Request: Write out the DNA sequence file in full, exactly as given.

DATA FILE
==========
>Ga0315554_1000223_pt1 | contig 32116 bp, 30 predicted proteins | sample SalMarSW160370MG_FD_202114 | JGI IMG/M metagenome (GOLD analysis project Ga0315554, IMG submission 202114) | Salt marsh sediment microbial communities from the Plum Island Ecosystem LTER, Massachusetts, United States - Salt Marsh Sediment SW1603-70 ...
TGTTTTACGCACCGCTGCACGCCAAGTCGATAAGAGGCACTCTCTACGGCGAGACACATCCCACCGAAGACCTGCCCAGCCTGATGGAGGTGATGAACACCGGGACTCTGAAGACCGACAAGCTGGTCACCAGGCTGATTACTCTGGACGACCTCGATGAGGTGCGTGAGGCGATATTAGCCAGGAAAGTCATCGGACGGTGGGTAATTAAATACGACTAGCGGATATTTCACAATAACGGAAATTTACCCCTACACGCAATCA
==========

>Ga0315554_1000223_pt1 | contig 32116 bp, 30 predicted proteins | sample SalMarSW160370MG_FD_202114 | JGI IMG/M metagenome (GOLD analysis project Ga0315554, IMG submission 202114) | Salt marsh sediment microbial communities from the Plum Island Ecosystem LTER, Massachusetts, United States - Salt Marsh Sediment SW1603-70 ...
TGTTTTACGCACCGCTGCACGCCAAGTCGATAAGAGGCACTCTCTACGGCGAGACACATCCCACCGAAGACCTGCCCAGCCTGATGGAGGTGATGAACACCGGGACTCTGAAGACCGACAAGCTGGTCACCAGGCTGATTACTCTGGACGACCTCGATGAGGTGCGTGAGGCGATATTAGCCAGGAAAGTCATCGGACGGTGGGTAATTAAATACGACTAGCGGATATTTCACAATAACGGAAATTTACCCCTACACGCAATCA